Three years after taking on the vampire genre, David Bowie entered the world of fantasy with Labyrinth (1986). It had several key names, such as Jim Henson and George Lucas, to help it receive mainstream press and media, but ultimately, it would become a box office failure. Now, 30 years later, how does the movie stand the test of time?
A musical fantasy film is always going to be a leap of faith. Throw in the puppetry work of Jim Henson and the risk becomes even greater. But, in the decade of the 80s and just four years after The Dark Crystal (1982), it seemed to have a chance on becoming a box office wonder. Add in the musical star power of David Bowie and the might of Lucasfilm, all of the key elements were there. However, with a budget of $25 million, the margin for error was slim.
The initial storyline ideas came from Jim Henson and designer Brian Froud before being turned over to Terry Jones of Monty Python fame. However, a team of other scriptwriters would ultimately rewrite much of it, despite the fact that Terry Jones maintained sole screen-writing credit. The basic story seems to be ripped from the pages of a fairytale as 15 year-old Sarah (Jennifer Connelly, The Rocketeer) innocently wishes her brother Toby off into the hands of Jareth, the Goblin King (David Bowie). Sarah begs Jareth to return her brother but is given thirteen hours to make it through his labyrinth and find Toby in the castle…or Toby will become a goblin.
While the story is simple enough, it is actually symbolic of Sarah’s journey to womanhood and the need to leave her childhood behind. This becomes more obvious in the final scene where Sarah is seen frolicking with the residents of the fantasy world. And those creatures are the strongest point of this movie. Jim Henson did simply magical work, long before the days of CGI. From Hoggle, the dwarf who befriends Sarah, to Ludo and the legion of goblins, you can’t help but be entranced by the magical world around you.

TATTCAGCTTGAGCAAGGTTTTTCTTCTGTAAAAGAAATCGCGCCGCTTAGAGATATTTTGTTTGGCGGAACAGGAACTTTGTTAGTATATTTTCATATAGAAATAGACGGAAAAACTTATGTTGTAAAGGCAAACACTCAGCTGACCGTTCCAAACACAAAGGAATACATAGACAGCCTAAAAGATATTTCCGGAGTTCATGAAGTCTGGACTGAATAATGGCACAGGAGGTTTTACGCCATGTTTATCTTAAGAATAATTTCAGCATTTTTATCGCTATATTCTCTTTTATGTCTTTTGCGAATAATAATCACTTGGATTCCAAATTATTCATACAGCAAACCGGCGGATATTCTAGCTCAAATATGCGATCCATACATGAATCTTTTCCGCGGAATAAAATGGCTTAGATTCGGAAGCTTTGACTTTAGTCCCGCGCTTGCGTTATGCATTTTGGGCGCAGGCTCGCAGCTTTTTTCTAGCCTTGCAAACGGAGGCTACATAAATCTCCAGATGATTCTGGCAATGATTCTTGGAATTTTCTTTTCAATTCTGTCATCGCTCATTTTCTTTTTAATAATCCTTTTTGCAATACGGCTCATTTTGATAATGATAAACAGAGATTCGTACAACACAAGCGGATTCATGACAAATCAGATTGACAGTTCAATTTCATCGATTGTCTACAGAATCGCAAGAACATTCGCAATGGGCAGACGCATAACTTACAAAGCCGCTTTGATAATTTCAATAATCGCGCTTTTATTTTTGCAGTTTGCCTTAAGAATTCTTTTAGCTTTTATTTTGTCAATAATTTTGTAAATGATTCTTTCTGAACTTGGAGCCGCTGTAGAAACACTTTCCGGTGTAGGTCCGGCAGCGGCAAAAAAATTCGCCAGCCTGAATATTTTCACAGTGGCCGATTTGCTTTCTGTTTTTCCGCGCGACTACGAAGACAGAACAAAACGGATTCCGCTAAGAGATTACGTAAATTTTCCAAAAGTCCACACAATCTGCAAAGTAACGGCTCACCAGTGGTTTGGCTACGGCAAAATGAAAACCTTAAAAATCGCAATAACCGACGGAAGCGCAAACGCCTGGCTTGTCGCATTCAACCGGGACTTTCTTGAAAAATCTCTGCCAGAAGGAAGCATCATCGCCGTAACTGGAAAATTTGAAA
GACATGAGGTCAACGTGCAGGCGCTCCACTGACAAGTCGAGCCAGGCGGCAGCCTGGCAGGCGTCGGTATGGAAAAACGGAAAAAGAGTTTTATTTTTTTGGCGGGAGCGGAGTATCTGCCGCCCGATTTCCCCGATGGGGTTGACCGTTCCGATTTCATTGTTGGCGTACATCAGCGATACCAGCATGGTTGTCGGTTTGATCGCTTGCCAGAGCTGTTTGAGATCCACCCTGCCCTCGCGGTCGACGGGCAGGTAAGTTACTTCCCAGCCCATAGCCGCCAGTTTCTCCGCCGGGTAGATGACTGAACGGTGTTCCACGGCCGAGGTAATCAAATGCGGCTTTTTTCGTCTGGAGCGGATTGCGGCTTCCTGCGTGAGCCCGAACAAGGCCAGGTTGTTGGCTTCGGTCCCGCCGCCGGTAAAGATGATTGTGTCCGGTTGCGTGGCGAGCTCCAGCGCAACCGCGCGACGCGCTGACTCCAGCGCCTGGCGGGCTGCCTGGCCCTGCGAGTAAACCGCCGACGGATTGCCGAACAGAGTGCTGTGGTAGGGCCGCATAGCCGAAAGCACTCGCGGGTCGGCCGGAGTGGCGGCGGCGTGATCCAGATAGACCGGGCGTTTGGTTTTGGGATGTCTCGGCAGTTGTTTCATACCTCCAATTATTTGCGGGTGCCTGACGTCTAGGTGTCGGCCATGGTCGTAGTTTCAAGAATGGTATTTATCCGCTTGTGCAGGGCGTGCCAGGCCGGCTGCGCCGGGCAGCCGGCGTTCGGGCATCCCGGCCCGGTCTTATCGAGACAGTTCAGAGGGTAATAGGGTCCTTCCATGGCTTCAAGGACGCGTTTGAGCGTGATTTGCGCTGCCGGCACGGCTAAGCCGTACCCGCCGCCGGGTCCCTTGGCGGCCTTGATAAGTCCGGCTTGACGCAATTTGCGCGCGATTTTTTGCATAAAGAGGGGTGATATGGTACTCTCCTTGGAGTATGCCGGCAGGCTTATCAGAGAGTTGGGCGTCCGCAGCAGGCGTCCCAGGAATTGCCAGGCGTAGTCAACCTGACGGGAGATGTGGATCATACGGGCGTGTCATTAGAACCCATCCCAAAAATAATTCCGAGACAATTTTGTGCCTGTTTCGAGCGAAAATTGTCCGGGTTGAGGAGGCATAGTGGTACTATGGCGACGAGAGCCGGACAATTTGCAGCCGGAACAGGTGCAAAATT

Where the movie suffers is in the human cast. Jennifer Connelly was a few years away from becoming stunningly beautiful in The Rocketeer but her acting delivery is often very flat, which is painfully obvious in this film. David Bowie gave a good performance but I’ll admit, I cringed a little at the musical numbers. In my opinion, not his best work but his music video for the film was one of the better promotional pieces. His acting here is quite limited as he appears more for visual effect. A striking image but not necessarily one of the most animated characters when surrounded by the work of Jim Henson.
Henson and George Lucas worked closely together during the editing process of the movie. Overall production lasted primarily five months prior to the lengthy series of edits. By the time Labyrinth was released in June 1986 in the United States, anticipation was high but short lived. It spent only one week in the top ten. Despite a more appropriate Christmas season premiere in the UK and Europe, it failed to capture an audience.
Labyrinth has survived the initial failures to become a cult favorite over the years. Jim Henson lived long enough to see the early start of the growing appreciation for his work prior to his death in 1990. In recent years, there has been talk of another Labyrinth film but it appears now the movie will be in the style rather than a sequel or remake. And let’s be honest, if they go with CGI effects, there really won’t be any comparison.
I enjoyed this revisit as I hadn’t seen Labyrinth since 1987. It did seem dated and not as engaging as I had hoped it would be. Nonetheless, I do recommend any fan of Jim Henson or David Bowie to check it out and be your own judge. Watch the trailer on YouTube and start shopping as it is readily available on a beautiful Blu-ray edition. There is also an interesting documentary that gives a fascinating look behind-the-scenes and that you may find more enjoyable than the film itself.